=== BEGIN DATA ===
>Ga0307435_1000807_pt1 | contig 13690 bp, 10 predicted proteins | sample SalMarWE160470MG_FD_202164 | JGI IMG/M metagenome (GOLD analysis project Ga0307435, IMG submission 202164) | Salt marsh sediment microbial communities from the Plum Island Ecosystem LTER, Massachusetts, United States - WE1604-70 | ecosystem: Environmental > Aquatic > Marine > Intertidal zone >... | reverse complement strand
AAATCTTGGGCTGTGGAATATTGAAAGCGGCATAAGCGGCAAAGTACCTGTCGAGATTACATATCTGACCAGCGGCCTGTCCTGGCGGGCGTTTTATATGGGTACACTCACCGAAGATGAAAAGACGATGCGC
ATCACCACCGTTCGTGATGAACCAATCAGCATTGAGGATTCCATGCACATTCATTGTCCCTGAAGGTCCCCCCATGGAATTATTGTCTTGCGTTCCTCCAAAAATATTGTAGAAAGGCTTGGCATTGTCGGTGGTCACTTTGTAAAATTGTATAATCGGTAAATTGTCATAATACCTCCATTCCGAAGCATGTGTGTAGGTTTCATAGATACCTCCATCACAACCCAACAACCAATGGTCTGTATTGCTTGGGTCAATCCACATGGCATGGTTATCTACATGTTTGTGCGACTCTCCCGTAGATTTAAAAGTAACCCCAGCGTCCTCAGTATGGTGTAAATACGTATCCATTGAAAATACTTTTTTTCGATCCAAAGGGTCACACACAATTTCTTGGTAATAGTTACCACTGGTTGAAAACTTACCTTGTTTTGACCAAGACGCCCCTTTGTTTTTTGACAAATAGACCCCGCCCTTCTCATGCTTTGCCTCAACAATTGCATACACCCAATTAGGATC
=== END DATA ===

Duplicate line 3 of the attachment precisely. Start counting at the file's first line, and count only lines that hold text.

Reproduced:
ATCACCACCGTTCGTGATGAACCAATCAGCATTGAGGATTCCATGCACATTCATTGTCCCTGAAGGTCCCCCCATGGAATTATTGTCTTGCGTTCCTCCAAAAATATTGTAGAAAGGCTTGGCATTGTCGGTGGTCACTTTGTAAAATTGTATAATCGGTAAATTGTCATAATACCTCCATTCCGAAGCATGTGTGTAGGTTTCATAGATACCTCCATCACAACCCAACAACCAATGGTCTGTATTGCTTGGGTCAATCCACATGGCATGGTTATCTACATGTTTGTGCGACTCTCCCGTAGATTTAAAAGTAACCCCAGCGTCCTCAGTATGGTGTAAATACGTATCCATTGAAAATACTTTTTTTCGATCCAAAGGGTCACACACAATTTCTTGGTAATAGTTACCACTGGTTGAAAACTTACCTTGTTTTGACCAAGACGCCCCTTTGTTTTTTGACAAATAGACCCCGCCCTTCTCATGCTTTGCCTCAACAATTGCATACACCCAATTAGGATC